The Future Literary in America: Predictive Notes on the Post-Academic Aesthetic Featured

A Professor of English at the University of Louisville (Kentucky, USA), Matthew Biberman is the author of Masculinity, Anti-Semitism and Early Modern English Literature (Ashgate, 2004) as well as the memoir Big Sid s Vincati (Penguin, 2009). He also co-edited the collection, Shakespeare After 9/11 (Mellen, 2011).

Speech Title:
The Future Literary in America: Predictive Notes on the Post-Academic Aesthetic

A decade ago, the prominent American literary critic Alan Liu observed that "Literature as traditionally understood no longer survives."  He then wondered if it was possible to imagine the emergence of a  "future literary" force, something that could enable literature to become once again expressions that would be more than a "minor creativity like a screensaver."  In my my talk, I will offer a response to Liu's provocation.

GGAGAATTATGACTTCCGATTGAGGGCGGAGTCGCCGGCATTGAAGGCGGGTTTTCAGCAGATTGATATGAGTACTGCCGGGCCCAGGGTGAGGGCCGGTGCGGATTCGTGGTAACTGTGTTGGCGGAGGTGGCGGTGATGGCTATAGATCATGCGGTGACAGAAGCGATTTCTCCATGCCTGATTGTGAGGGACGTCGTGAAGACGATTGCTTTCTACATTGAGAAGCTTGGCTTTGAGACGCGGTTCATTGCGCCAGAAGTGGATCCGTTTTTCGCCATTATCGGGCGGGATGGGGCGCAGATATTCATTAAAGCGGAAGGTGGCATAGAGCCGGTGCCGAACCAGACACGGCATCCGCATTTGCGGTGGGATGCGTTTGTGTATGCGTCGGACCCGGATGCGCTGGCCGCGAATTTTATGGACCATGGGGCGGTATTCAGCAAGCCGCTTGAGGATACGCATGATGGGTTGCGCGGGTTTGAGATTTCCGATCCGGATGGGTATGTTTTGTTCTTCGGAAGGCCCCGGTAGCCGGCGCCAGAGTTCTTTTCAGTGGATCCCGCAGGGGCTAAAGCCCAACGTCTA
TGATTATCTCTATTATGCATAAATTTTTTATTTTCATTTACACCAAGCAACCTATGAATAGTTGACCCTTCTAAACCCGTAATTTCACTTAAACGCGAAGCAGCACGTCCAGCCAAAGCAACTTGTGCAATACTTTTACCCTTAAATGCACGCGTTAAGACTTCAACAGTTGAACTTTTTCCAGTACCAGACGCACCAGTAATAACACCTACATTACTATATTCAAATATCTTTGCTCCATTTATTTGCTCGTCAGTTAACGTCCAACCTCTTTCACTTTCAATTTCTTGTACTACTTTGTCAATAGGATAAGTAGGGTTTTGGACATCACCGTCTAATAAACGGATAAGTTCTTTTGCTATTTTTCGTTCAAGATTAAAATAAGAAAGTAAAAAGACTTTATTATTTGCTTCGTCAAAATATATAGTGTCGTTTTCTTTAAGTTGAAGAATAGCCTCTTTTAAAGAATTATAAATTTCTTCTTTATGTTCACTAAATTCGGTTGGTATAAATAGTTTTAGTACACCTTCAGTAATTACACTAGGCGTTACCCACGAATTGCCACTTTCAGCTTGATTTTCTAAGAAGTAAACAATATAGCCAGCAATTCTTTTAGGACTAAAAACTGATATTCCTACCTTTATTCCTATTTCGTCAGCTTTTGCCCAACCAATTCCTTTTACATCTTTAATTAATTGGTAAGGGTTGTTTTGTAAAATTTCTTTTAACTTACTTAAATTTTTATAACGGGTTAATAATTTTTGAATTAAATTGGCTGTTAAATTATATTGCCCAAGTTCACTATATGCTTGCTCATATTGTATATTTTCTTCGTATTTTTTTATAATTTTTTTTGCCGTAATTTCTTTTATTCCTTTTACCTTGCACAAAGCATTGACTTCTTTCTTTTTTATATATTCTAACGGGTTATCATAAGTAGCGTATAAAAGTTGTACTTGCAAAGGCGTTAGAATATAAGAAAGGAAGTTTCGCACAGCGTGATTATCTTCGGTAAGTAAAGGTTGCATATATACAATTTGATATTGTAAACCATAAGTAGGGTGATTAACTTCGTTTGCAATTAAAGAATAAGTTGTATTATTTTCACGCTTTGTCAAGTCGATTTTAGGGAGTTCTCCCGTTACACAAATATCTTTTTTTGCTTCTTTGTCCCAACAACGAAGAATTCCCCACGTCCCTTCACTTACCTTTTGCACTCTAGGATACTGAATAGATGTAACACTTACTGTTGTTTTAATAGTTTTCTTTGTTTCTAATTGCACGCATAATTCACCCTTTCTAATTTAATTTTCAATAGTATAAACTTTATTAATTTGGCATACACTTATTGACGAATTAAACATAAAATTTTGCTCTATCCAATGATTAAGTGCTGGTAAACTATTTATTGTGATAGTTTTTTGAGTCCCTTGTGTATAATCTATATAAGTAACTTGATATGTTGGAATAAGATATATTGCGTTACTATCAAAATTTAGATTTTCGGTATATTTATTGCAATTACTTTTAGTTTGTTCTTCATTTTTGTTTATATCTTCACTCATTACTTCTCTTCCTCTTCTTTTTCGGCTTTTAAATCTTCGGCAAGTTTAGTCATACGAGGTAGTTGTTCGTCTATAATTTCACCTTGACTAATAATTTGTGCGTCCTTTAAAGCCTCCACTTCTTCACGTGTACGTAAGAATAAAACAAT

First I will review how the current concept of literature has come to be managed and maintained in American culture within the disciplinary structure of English Departments in American Universities.  Second I will argue that critics such as Liu find it difficult to identify emergent forms of literature now because such forms no longer reside (or aim to reside) within the bio-system of the American university.  Instead, I maintain that today what we are seeing in contemporary American culture as expressions of literature are increasingly what I call "post-Academic text based art."  In the remainder of my talk I will explore and elaborate this concept.


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